Book Review: The Games People Play

For a sport that offers such a range of emotions and given the increasing literature being published about the game, it is surprising how little fiction is written about the game. There are a few classics (The Damned United, Goalkeepers Are Different, The Arsenal Stadium Mystery and so on), but these are very few and don’t have many challengers in the books published each year.

It is into this semi-void that The Games People Play steps.

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Gary Thacker, the author, knows his football. He has written about the game for numerous outlets but has largely stuck to stories that actually happened. To see him writing fiction, then, is something of a surprise.

“I guess it was something that I wanted to do, perhaps just to test myself, but I had this gem of a story in my head that had been brewing away for a year or so,” he explains.  “It was a case of scratching both of those itches at the same time.”

The story itself is essentially that of Jon Moreton, a promising player who comes through the ranks at a small club but through a mixture of talent and perseverance ends up getting his opportunity at the highest level. Injuries, however, cut his career short and he turns to coaching where he enjoys a new lease of life.

All of that is delivered in the opening pages of The Games People Play, which gives an indication about how fast paced this book is.

Eventually Moreton gets the opportunity to coach in Spain which is where the main plot of the novel is centred and where the action takes place.

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Asked how the whole idea came about, however, he doesn’t really have an answer.  “Good question. I don’t really know if I’m being totally honest. As I said, I had this story in my head for quite a while, but I can’t really remember what planted the seed there.”

Perhaps one of the pitfalls of many football themed fiction books is how the action is handled. This is particularly the case where the focus of the plot is also a player. Too often, authors struggle with making their skill level believable.

Thacker avoids this issue by making his lead a coach, albeit one who very nearly made it.

“​First of all, I wanted the main character to be ‘one step away’ from the game, as otherwise it would have been easy to get sucked into just describing a player in a game over and over again,” he says. “This way, I could focus on all of the players in the squad, plus add in the areas of responsibility that wouldn’t apply if it was about a player.”

“Giving Jon Moreton a career-ending injury allowed me to have the best of both worlds though.”

He has an altogether more mundane reason for setting the whole story in Spain.

“Geographically, the fictional town of Retama is based on the town where I live. The roads, bars, restaurants and so on all have their equivalents here. His apartment is my apartment and his balcony is where I’m sitting now writing this, looking out over the rooftops towards the mountains in the distance.”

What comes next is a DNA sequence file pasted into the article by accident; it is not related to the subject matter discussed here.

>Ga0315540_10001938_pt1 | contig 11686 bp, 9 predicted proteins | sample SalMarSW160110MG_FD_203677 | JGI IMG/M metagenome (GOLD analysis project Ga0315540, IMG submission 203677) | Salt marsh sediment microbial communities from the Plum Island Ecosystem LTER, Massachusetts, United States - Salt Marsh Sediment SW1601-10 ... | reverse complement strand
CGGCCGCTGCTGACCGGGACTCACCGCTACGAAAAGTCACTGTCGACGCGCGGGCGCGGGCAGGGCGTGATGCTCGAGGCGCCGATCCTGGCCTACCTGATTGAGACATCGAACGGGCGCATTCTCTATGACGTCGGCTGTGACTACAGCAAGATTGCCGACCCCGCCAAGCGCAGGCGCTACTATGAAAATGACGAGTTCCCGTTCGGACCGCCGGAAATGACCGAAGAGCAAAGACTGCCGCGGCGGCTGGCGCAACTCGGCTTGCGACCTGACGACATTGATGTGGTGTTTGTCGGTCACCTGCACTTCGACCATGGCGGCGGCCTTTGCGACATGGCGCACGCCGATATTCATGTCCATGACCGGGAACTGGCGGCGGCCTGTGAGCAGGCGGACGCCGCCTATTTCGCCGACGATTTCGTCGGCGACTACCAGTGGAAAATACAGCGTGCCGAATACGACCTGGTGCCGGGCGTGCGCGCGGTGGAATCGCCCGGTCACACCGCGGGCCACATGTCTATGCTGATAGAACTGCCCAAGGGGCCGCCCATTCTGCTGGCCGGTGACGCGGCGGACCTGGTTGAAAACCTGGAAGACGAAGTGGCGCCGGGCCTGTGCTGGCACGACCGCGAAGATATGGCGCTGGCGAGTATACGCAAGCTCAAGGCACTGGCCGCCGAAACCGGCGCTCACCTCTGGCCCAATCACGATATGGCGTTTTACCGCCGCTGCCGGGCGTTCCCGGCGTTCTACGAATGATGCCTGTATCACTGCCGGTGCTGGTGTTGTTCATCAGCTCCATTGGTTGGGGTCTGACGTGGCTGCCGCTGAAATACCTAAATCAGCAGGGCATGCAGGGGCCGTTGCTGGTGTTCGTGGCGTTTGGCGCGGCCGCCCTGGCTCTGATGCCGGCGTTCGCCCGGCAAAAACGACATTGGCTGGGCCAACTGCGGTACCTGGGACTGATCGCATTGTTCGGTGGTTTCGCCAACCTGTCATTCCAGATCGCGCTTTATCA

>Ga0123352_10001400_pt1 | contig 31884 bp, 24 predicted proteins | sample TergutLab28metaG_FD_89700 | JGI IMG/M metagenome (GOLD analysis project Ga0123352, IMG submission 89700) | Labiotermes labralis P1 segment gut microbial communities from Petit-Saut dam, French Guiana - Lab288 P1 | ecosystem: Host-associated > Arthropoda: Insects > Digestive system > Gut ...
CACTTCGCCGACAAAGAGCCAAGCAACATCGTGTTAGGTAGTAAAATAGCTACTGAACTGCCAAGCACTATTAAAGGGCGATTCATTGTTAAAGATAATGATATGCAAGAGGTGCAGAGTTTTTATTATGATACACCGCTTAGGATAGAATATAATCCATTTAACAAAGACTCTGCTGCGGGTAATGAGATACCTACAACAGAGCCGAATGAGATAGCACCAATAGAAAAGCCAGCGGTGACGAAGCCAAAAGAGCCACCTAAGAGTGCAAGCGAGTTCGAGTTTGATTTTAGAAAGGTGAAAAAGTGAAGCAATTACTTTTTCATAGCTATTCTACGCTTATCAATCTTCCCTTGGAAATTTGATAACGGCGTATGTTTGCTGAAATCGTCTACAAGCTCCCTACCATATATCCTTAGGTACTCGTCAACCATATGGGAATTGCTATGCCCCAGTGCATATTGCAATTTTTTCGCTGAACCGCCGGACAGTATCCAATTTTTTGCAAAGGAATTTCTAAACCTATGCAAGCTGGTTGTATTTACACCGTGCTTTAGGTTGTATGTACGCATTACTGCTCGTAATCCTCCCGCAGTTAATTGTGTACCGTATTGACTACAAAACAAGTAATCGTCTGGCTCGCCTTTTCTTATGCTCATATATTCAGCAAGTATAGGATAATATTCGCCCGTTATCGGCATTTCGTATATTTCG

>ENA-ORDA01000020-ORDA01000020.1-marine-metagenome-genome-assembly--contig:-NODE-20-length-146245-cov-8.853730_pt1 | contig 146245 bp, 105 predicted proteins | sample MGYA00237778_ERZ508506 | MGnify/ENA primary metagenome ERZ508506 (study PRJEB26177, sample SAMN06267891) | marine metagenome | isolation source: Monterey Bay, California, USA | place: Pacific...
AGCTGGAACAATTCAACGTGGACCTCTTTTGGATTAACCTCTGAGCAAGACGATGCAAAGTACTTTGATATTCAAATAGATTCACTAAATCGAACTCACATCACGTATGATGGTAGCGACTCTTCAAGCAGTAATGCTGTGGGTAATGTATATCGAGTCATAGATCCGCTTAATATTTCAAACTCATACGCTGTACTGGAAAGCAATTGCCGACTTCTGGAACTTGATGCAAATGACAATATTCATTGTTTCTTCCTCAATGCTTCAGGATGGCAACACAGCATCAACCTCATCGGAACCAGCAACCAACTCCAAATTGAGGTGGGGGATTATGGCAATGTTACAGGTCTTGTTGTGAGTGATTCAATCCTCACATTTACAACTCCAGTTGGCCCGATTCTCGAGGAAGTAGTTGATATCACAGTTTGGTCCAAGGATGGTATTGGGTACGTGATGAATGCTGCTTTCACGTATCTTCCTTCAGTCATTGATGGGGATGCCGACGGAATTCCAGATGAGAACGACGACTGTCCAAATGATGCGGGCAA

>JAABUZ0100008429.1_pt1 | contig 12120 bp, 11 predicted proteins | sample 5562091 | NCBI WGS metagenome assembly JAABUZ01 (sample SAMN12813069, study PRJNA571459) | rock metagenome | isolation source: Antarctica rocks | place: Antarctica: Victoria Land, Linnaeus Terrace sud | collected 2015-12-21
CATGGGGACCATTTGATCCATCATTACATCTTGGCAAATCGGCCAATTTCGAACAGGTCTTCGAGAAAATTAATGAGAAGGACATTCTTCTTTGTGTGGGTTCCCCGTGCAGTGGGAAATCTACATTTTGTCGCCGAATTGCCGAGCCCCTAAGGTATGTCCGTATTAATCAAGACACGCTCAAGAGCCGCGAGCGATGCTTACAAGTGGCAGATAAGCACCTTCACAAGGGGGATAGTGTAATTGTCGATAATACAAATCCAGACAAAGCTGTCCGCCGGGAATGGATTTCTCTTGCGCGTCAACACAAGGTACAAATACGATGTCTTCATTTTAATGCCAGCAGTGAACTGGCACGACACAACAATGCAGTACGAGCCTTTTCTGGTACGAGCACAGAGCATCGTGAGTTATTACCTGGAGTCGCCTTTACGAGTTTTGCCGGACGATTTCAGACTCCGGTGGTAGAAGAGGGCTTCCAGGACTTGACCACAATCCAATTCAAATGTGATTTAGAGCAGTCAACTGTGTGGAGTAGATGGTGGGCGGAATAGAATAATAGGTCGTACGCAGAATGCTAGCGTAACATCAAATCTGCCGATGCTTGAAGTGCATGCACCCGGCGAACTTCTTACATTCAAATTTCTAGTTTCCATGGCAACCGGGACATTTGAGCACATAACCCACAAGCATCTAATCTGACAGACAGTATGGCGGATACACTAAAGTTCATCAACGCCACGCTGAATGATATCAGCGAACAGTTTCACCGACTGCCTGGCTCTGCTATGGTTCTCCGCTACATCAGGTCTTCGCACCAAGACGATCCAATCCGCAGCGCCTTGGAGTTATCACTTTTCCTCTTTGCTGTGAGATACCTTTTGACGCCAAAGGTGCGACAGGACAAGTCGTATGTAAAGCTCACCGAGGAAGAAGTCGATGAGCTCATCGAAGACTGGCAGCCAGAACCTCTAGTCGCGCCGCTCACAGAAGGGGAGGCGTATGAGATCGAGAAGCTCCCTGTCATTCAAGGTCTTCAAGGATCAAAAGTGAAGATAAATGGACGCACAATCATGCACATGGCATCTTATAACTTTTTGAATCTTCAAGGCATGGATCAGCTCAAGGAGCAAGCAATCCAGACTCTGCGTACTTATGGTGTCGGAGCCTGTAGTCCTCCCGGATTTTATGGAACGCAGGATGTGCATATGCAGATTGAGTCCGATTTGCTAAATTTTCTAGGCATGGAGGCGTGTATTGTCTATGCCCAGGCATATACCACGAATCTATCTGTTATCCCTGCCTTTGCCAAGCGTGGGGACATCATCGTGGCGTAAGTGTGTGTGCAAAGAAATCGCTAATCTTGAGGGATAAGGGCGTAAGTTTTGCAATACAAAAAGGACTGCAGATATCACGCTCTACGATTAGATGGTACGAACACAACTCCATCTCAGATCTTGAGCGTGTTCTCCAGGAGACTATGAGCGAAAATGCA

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“I should say though, that despite the geography being based here, which allowed me to keep a clear picture of the town in my mind, none of the characters in the book have anything to do with those who live here.”

“The other aspect that needed a lot of research was the lower league structure here in Spain and how promotion and relegation works. It’s quite an involved process!”

This process give it all a realistic feel which is, arguably, what a lot of football fiction books lack. “​I guess it’s because trying to capture the passion of the game and the multiple complications of describing such action is very difficult to capture accurately,” Thacker replies when asked why others have struggled in capturing the game.

“It’s why I tried to avoid much detail of the various games, but allow the reader to imagine much of the details for themselves and paint their own pictures.”

Given his knowledge of the game, it is little surprise that Thacker handles the football side of the writing in a highly realistic and nuanced manner. The challenge for a writer like him used to non-fiction is that of developing characters, situations and settings that make compelling reading.

In that respect, The Games People Play works very well. It keeps you guessing on what is coming next, gluing the reader to the book and keeping the pages turning.

For him, having people who feel that way is in itself is a success. “Well, I guess the first success is getting the story published. Being a first-time novelist seeking a publisher is far more difficult than the normal type of book I write.”

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“Other than that, I’m not vain enough to think it will be some kind of bestseller – that would be great, but it’s not going to happen. At These Football Times, we did a podcast about the book a while ago and the guys were keen to ask if there was going to be a sequel.”

“That was really rewarding, but if people tell me that they’ve enjoyed the story, that’ll do for me!”

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